Municipals finish steady to stronger in spots; ICI reports more fund inflows
Municipals were little changed to slightly stronger on Wednesday as a spate of new deals came to market. High-grade issuers from Maryland, Minnesota and Nevada sold competitively relative to benchmarks, while in the negotiated space, San Francisco Public Utilities Commission sold $300 million-plus green and non-green bonds and repriced to lower yields.
Yields on the triple-A benchmark scales were flat to down by as much as one basis point on the long end.
"Municipal bonds are moving higher today as the market gets back to work after Labor Day," ICE Data Service said. "Trade volume was above the past two trading sessions, but still light for a Wednesday."
Meanwhile, ICI reported that long-term muni funds alone had an inflow of $1.719 billion in the latest reporting week after an inflow of $2.133 billion in the prior week, originally reported as an inflow of $2.181 billion.
On Wednesday, the Washington Suburban Sanitation District, Md., (Aaa/AAA/AAA/NR) sold $325.895 million of consolidated public improvement bonds of 2020 and Second Series consolidated public improvement green bonds of 2020.
Wells Fargo Securities won the Washtub bonds. The deal was priced to yield from 0.13% with a 5% coupon in 2021 to 2.32% with a 2.25% coupon in 2049.
The Wye River Group was the financial advisor; McKennon Shelton was the bond counsel.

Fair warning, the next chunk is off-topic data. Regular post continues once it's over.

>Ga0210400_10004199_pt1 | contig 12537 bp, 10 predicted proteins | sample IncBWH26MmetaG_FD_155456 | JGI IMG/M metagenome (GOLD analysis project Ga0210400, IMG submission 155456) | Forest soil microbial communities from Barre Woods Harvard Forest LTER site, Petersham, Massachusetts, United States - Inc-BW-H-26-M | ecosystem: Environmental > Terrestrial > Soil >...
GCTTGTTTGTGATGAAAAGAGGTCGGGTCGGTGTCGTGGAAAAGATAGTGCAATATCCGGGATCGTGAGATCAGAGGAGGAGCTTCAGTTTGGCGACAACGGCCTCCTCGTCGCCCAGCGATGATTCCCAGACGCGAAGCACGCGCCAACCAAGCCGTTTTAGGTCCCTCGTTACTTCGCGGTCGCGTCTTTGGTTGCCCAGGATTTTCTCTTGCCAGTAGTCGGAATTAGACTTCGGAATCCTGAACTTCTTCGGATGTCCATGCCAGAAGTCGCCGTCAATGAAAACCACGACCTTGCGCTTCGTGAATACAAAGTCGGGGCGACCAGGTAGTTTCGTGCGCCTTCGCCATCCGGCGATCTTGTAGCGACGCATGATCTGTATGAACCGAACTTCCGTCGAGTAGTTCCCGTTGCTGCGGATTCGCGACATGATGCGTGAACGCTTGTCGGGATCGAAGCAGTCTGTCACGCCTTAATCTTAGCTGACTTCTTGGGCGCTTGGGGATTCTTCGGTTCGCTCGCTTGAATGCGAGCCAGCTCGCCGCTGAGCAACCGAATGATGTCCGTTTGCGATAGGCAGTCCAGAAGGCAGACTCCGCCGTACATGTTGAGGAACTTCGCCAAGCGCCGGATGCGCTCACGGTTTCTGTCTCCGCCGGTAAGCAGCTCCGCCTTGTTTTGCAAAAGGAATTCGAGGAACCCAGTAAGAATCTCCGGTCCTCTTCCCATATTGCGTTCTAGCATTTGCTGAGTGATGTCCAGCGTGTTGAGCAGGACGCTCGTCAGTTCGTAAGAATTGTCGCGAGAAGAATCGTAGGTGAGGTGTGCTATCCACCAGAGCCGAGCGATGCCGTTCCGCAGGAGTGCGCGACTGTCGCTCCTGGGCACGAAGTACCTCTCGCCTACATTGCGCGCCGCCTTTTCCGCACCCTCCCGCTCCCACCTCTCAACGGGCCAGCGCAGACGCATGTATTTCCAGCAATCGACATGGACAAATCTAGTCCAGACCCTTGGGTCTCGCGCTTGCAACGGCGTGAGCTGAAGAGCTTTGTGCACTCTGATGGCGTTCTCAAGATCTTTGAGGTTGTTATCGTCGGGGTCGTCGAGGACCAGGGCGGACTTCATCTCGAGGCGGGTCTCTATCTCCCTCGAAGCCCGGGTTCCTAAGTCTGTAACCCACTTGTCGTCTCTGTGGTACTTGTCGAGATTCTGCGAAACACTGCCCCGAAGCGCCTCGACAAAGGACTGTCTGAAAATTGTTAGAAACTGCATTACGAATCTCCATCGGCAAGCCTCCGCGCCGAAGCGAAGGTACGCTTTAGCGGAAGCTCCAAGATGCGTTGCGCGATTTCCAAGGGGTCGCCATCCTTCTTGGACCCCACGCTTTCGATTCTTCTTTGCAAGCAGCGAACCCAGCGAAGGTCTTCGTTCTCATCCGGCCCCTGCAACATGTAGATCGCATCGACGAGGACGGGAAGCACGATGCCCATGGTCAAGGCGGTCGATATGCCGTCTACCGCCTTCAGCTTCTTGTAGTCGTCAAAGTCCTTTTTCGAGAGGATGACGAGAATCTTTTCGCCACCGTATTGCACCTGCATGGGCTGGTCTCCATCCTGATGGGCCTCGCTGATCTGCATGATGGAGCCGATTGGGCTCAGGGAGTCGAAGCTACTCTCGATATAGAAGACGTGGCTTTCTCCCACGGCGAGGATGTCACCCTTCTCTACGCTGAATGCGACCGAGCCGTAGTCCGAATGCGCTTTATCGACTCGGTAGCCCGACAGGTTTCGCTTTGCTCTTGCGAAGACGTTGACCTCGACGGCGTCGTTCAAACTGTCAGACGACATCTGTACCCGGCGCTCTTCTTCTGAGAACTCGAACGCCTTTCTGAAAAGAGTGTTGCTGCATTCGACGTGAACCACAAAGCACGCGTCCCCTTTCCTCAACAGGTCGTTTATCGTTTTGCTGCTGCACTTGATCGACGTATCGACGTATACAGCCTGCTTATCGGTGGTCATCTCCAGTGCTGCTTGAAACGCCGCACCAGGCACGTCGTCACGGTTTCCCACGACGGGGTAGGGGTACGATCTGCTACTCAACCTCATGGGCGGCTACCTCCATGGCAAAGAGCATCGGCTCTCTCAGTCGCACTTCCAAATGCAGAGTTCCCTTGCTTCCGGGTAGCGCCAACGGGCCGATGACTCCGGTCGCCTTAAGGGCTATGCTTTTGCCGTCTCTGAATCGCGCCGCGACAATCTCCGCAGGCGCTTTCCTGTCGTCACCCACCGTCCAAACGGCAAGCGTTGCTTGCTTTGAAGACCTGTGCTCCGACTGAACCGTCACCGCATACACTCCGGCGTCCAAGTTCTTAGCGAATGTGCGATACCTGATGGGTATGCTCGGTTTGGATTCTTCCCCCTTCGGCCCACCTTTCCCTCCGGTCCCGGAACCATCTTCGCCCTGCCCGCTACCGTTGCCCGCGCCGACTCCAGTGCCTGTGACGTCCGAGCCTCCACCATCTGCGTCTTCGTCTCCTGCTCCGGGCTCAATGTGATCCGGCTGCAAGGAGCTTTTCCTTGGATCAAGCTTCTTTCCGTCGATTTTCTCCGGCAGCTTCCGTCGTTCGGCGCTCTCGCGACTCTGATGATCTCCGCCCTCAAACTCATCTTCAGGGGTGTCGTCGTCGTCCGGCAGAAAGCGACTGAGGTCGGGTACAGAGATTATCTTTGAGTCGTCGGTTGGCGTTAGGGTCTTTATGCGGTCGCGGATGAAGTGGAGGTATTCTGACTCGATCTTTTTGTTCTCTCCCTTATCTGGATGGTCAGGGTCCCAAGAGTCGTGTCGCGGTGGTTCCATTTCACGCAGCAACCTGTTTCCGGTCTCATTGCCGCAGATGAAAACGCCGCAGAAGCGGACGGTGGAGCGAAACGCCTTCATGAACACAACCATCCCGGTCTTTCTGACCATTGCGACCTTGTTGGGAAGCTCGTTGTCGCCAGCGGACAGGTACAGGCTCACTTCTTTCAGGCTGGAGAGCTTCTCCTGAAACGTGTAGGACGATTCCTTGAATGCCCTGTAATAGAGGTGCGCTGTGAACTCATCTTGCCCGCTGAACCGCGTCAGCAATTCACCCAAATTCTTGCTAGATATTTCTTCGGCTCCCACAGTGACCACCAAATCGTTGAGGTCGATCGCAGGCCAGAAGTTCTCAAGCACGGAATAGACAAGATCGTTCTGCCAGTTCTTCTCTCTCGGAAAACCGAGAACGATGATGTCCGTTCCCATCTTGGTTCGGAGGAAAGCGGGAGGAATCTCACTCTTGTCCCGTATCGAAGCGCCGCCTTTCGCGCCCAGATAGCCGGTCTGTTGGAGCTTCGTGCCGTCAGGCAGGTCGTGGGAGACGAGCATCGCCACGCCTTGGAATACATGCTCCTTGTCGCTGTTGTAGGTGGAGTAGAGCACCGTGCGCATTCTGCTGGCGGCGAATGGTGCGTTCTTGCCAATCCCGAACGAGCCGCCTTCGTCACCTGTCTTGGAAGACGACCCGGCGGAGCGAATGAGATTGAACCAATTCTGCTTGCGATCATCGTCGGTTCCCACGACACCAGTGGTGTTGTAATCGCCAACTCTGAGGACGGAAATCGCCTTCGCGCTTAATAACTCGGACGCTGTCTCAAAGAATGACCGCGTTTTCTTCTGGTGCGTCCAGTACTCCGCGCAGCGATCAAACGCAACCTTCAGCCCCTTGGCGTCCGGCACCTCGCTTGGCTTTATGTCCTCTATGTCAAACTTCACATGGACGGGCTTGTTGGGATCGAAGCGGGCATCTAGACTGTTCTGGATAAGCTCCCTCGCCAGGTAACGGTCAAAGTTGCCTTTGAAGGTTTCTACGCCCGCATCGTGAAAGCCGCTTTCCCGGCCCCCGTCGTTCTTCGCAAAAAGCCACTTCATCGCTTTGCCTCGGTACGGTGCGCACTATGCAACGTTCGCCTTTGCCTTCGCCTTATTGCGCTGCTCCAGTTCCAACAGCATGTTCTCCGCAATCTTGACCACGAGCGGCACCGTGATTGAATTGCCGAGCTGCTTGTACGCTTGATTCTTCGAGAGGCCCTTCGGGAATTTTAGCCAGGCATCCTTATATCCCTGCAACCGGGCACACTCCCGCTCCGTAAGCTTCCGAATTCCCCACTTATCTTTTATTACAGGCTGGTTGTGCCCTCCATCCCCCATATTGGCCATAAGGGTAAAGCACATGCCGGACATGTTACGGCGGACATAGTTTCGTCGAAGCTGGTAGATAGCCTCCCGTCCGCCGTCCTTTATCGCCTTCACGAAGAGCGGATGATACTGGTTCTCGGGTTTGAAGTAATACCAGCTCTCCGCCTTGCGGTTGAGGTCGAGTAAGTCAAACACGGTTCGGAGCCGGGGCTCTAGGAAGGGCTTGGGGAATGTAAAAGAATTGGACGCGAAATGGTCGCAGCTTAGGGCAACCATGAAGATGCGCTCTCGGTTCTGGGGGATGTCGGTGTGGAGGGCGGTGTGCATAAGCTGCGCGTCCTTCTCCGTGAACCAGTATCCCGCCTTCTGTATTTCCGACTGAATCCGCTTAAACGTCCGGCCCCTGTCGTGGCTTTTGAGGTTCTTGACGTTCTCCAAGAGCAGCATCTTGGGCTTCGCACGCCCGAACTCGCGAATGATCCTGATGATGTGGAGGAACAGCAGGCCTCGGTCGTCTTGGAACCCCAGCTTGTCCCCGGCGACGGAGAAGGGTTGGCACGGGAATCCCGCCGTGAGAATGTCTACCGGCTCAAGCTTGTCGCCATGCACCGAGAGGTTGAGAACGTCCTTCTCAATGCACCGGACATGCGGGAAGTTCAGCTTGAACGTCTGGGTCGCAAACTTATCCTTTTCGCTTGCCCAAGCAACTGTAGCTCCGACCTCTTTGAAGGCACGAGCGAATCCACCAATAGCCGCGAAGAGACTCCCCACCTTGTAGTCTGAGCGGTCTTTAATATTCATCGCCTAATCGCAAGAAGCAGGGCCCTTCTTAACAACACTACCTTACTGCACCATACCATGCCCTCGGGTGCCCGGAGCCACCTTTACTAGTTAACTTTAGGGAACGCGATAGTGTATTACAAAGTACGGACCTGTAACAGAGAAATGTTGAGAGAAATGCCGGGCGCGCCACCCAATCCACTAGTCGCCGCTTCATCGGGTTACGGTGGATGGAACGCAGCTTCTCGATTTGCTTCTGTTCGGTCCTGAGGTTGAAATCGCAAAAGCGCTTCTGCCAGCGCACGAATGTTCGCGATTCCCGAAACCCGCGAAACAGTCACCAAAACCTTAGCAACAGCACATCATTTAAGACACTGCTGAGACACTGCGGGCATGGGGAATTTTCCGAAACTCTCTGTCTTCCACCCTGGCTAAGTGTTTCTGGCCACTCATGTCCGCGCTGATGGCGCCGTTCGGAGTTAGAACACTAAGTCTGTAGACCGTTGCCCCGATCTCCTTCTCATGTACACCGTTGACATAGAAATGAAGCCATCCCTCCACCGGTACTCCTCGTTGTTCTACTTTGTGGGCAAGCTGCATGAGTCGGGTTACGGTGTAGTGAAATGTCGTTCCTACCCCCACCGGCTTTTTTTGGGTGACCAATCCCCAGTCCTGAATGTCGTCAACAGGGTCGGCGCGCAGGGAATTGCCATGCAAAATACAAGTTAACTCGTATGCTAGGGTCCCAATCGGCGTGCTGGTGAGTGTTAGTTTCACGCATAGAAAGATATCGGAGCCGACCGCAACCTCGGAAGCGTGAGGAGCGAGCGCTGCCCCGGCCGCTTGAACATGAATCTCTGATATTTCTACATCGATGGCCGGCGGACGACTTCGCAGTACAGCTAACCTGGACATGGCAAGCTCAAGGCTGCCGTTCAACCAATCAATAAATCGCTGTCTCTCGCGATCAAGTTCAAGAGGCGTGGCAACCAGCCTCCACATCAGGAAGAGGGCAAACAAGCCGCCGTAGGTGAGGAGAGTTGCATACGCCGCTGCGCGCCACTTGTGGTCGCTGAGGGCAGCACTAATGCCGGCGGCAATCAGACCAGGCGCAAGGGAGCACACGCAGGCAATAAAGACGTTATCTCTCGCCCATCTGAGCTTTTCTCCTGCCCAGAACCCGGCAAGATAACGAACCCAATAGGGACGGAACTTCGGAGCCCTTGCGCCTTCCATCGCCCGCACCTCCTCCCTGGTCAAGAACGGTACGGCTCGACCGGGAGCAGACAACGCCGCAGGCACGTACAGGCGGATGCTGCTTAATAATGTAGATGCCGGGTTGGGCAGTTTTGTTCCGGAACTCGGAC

Since 2020, the district has sold over $4.5 billion of bonds, with the most issuance occurring in 2017 when it offered $759 million.
Hennepin County, Minn., (NR/AAA/AAA/NR) competitively sold $141.935 million of general obligation and refunding bonds in two offerings.
Morgan Stanley won the $100 million of Series 2020A GOs with a TIC of 1.9436%. The deal was priced as 5s to yield from 0.14% in 2021 to 1.40% in 2040.
Piper Sandler won the $41.935 million of GO refunding bonds with a TIC of 0.618%.
PFM was the financial advisor; Dorsey & Whitney was the bond counsel.
Nevada competitively sold $140.805 million of highway improvement revenue bonds in two sales.
Citigroup won the $87.53 million of Series 2020A (Aa2/AAA/AA+/NR) motor vehicles fuel tax bonds with a TIC of 1.5855%. The bonds were priced to yield from 0.19% with a 5% coupon in 2021 to 2.07% with a 2% coupon in 2040.
Robert W. Baird won the $53.275 million of Series 2020B (Aa2/AA+/AA+/NR) indexed tax and subordinate motor vehicle fuel tax bonds with a TIC of 1.766%.
JNA Consulting was the financial advisor; Sherman & Howard was the bond counsel.
In the negotiated sector, BofA Securities priced and repriced the City and County of San Francisco's Public Utilities Commission's (Aa2/AA-/NR/NR) $347.72 million of Series A, B, C & D water revenue bonds to lower yields in all maturities.
The $151.24 million of Sub-Series A water system improvement program green bonds were repriced as 5s to yield 1.73% in 2045, as 4s to yield 2.01% and 5s to yield 1.83% in a split 2050 maturity. The $61.48 million of Sub-Series B regional water bonds were repriced as 5s to yield 1.65% in 2045 and 1.71% in 2050.
The $85.575 million of Sub-Series C local water bonds were repriced as 4s to yield 1.93% in 2045 and 2.02% in 2050. The $49.425 million of Sub-Series D Hetch Hetchy water bonds were repriced as 3s to yield 2.22% in 2045 and 2.30% in 2050.